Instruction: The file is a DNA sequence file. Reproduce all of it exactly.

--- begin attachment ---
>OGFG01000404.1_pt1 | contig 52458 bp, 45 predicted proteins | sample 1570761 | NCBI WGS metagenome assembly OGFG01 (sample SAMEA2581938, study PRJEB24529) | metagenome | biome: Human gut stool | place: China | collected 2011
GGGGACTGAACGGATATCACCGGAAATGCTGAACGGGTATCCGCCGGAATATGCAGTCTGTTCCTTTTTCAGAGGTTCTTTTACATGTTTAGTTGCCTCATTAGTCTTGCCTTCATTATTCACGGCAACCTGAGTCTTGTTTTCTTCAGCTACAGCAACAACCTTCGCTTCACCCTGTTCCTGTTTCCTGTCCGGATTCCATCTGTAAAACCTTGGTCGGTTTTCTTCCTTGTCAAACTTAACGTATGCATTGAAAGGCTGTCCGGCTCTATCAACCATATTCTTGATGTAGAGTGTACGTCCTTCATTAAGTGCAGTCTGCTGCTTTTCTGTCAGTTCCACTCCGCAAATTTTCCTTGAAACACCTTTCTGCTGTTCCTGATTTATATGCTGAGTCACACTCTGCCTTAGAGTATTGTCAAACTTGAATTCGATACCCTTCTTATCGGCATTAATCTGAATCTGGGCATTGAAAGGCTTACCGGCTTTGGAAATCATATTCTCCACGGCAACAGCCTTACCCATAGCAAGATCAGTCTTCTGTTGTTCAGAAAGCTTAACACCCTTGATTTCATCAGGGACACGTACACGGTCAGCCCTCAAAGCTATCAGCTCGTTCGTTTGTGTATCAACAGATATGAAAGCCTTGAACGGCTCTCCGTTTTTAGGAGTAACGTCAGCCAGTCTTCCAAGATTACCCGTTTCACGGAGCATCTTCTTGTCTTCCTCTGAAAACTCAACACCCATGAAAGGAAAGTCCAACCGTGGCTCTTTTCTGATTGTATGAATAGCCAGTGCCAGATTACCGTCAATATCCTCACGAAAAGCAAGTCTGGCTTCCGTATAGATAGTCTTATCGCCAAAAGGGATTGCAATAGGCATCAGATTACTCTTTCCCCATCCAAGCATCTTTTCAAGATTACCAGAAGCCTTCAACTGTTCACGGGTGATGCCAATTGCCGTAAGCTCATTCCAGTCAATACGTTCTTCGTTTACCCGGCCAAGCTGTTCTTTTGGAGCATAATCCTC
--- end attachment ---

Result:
>OGFG01000404.1_pt1 | contig 52458 bp, 45 predicted proteins | sample 1570761 | NCBI WGS metagenome assembly OGFG01 (sample SAMEA2581938, study PRJEB24529) | metagenome | biome: Human gut stool | place: China | collected 2011
GGGGACTGAACGGATATCACCGGAAATGCTGAACGGGTATCCGCCGGAATATGCAGTCTGTTCCTTTTTCAGAGGTTCTTTTACATGTTTAGTTGCCTCATTAGTCTTGCCTTCATTATTCACGGCAACCTGAGTCTTGTTTTCTTCAGCTACAGCAACAACCTTCGCTTCACCCTGTTCCTGTTTCCTGTCCGGATTCCATCTGTAAAACCTTGGTCGGTTTTCTTCCTTGTCAAACTTAACGTATGCATTGAAAGGCTGTCCGGCTCTATCAACCATATTCTTGATGTAGAGTGTACGTCCTTCATTAAGTGCAGTCTGCTGCTTTTCTGTCAGTTCCACTCCGCAAATTTTCCTTGAAACACCTTTCTGCTGTTCCTGATTTATATGCTGAGTCACACTCTGCCTTAGAGTATTGTCAAACTTGAATTCGATACCCTTCTTATCGGCATTAATCTGAATCTGGGCATTGAAAGGCTTACCGGCTTTGGAAATCATATTCTCCACGGCAACAGCCTTACCCATAGCAAGATCAGTCTTCTGTTGTTCAGAAAGCTTAACACCCTTGATTTCATCAGGGACACGTACACGGTCAGCCCTCAAAGCTATCAGCTCGTTCGTTTGTGTATCAACAGATATGAAAGCCTTGAACGGCTCTCCGTTTTTAGGAGTAACGTCAGCCAGTCTTCCAAGATTACCCGTTTCACGGAGCATCTTCTTGTCTTCCTCTGAAAACTCAACACCCATGAAAGGAAAGTCCAACCGTGGCTCTTTTCTGATTGTATGAATAGCCAGTGCCAGATTACCGTCAATATCCTCACGAAAAGCAAGTCTGGCTTCCGTATAGATAGTCTTATCGCCAAAAGGGATTGCAATAGGCATCAGATTACTCTTTCCCCATCCAAGCATCTTTTCAAGATTACCAGAAGCCTTCAACTGTTCACGGGTGATGCCAATTGCCGTAAGCTCATTCCAGTCAATACGTTCTTCGTTTACCCGGCCAAGCTGTTCTTTTGGAGCATAATCCTC